FDA has spent $1.3 billion on food defense programs since 2005, the most recent year available, said spokeswoman Patricia El-Hinnawy. The USDA said it has spent $1.64 billion on food defense since 2003.

One top priority was setting up an animal identification system to track infected livestock. Agriculture Secretary Tom Vilsack recently proposed a new system that would work whether animals were infected by accident or by terrorists.

A separate project to integrate the nation's food testing laboratories has foundered, however, auditors found in February.

Five years after its creation, the Food Emergency Response Network has not set up a targeted surveillance program to test for chemical, biological, and radiological agents, and USDA and FDA still can't agree on who runs it, USDA's Office of Inspector General found.

Protecting the food supply remains a top priority, and USDA continues working to advance its efforts, said Sheryl Maddux, deputy director of its Office of Homeland Security and Emergency Coordination.

Some small farmers claim some of USDA's rules have become so unwieldy in the last decade they threaten business.

Under agency guidance issued since Sept. 11, USDA inspectors have strongly encouraged slaughterhouses and other facilities they regulate to write Food Defense Plans, and now nearly three-quarters have them.

Uli Bennewitz, who owns a small farm-brewery-butchery near the Outer Banks in Jarvisburg, N.C., and wins national foodie awards for his artisan sausages, says he had to hire one of his three employees just to deal with the on-site meat inspector. He says the federal involvement lacks common sense.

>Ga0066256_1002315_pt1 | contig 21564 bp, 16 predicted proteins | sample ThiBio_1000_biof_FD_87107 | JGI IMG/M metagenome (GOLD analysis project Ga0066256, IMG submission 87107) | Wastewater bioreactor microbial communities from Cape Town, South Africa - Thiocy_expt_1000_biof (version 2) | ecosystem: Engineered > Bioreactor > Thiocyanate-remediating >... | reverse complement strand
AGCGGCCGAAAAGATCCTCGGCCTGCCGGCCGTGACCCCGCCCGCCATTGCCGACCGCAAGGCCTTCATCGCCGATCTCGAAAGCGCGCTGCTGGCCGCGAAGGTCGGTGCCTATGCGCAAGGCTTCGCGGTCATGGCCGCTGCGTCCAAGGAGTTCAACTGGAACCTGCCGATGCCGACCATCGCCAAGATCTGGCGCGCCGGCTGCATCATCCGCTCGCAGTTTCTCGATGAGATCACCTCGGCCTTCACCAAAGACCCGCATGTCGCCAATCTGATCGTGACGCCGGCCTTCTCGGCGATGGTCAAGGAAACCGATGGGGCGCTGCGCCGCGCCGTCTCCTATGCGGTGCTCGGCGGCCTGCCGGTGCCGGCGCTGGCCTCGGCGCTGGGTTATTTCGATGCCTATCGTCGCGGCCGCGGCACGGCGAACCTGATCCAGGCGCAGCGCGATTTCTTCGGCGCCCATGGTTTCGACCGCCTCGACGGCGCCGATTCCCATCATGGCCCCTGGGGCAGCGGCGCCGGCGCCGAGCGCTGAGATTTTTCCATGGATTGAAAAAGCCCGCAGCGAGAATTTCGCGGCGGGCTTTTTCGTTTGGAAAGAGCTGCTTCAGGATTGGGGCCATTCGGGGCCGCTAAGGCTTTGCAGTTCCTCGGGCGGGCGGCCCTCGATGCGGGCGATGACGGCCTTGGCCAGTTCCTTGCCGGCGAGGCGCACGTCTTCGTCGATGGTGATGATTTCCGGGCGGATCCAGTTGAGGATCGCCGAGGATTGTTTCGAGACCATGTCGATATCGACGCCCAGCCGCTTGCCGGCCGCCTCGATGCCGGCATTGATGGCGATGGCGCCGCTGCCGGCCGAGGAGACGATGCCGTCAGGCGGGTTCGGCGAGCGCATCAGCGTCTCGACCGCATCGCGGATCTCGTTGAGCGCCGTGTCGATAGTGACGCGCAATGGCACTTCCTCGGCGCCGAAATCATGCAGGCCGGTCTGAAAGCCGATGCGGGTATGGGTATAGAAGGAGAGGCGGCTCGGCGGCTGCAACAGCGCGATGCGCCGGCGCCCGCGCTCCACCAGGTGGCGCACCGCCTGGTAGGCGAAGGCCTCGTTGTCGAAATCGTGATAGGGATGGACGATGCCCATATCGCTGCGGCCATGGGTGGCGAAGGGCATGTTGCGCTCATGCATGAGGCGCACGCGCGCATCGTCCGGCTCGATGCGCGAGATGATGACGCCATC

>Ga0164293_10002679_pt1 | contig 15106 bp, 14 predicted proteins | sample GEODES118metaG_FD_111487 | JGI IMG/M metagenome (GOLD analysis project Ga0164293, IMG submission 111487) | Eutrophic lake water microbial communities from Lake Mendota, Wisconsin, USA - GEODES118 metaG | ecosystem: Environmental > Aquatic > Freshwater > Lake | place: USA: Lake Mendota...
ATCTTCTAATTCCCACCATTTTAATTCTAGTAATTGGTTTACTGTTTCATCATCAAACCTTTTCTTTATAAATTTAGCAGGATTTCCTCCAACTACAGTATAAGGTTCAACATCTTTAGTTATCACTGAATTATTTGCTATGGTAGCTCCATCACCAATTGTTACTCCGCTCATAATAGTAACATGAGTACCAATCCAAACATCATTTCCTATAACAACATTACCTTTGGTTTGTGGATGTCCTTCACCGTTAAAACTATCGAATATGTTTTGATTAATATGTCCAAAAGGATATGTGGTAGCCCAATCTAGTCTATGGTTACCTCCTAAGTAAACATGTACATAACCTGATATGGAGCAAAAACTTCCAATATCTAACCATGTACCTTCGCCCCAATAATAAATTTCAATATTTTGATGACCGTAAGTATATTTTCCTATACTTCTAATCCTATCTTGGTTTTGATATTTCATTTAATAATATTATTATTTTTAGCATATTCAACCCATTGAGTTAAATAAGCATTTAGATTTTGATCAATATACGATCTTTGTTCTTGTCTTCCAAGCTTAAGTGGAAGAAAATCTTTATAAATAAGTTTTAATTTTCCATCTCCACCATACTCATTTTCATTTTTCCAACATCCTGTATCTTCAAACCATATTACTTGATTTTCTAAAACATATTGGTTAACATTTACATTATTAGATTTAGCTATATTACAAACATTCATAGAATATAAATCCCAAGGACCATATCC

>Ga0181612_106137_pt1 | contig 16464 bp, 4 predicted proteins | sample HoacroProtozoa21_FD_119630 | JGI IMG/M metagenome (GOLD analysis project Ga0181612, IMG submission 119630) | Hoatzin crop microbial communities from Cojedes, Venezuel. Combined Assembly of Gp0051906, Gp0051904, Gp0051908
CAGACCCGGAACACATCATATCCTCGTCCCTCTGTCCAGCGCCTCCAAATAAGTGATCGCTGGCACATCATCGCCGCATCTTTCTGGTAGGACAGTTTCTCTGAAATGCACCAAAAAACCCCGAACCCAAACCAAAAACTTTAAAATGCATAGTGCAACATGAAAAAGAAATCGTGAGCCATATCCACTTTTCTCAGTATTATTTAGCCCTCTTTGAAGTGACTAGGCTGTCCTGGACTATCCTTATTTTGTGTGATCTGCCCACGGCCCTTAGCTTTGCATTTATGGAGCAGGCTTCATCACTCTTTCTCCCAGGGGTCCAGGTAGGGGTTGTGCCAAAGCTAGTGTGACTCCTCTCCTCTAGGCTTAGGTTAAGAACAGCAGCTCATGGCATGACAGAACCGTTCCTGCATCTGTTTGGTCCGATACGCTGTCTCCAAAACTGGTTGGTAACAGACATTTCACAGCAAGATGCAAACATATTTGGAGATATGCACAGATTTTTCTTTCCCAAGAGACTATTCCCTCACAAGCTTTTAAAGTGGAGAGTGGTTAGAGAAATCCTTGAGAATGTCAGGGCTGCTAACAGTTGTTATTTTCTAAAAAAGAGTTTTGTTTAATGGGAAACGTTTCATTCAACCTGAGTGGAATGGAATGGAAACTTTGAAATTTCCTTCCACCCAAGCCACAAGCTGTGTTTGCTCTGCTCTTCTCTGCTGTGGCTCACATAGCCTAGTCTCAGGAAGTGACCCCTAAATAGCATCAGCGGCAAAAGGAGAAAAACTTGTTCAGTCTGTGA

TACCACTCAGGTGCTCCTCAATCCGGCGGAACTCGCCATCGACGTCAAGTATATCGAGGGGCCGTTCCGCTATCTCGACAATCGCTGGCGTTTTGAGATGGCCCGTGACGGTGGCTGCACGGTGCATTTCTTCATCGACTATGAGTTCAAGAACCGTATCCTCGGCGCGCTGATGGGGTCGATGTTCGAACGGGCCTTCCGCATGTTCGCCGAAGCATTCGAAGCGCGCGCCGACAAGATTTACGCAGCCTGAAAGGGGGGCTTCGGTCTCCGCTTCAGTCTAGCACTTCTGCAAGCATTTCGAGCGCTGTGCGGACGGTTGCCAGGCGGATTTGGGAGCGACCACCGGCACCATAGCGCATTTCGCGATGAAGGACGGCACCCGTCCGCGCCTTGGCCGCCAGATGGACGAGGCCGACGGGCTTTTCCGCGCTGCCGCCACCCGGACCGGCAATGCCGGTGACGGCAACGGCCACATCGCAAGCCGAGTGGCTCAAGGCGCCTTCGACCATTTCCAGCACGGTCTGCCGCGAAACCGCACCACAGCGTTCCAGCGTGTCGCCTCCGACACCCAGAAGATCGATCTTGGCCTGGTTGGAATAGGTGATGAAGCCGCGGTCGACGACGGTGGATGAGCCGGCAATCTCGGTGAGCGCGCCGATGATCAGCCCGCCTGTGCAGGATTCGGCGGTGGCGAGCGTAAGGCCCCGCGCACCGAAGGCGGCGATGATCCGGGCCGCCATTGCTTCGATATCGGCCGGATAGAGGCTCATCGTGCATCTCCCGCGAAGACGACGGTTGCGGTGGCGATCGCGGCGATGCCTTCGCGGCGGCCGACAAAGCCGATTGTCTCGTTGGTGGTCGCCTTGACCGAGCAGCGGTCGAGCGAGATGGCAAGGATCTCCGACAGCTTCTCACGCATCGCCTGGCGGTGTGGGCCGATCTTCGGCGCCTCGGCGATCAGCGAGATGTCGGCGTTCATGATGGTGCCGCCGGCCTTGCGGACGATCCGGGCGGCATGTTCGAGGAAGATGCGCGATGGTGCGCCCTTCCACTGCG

"When it comes to treating a Tyson chicken plant the same as a one-man brewery butchery, that's when these laws get completely out of control," Bennewitz said. "What is a small farm doing writing a Food Defense Plan? That is not going to save the nation from some terrible disease."

That's where upgrading the nation's primary animal disease laboratory comes in, federal officials say. The facility, which does crucial research on foot-and-mouth disease, is currently housed on a tiny island 100 miles east of New York City.

DHS spent $233 million running the lab in the past few years and plans to move the operations to Manhattan, Kan., by 2018.

But a National Research Council report issued last year cited safety concerns with the Kansas location, including a 70 percent chance that dangerous pathogens could be released close to urban populations and cattle yards over the project's 50-year life.

Many ranchers oppose the move because of the proximity to the beef belt, but DHS officials have said the lab will be safe, and say the report failed to consider safety measures that will be added during construction.

One food defense program has had particularly tangible results in the nation's No. 1 dairy state. California agriculture officials distributed about $400,000 in DHS grants to keep the milk supply safe, including new locks for milk houses.

"We're so remote out here, security isn't much of an issue, but we were happy to do an upgrade on the farm," said John Taylor, who got about $800 for a lock at his organic dairy in Marin County. "At this point there is no way to get in there unless you know the key sequence. Now I have that peace of mind."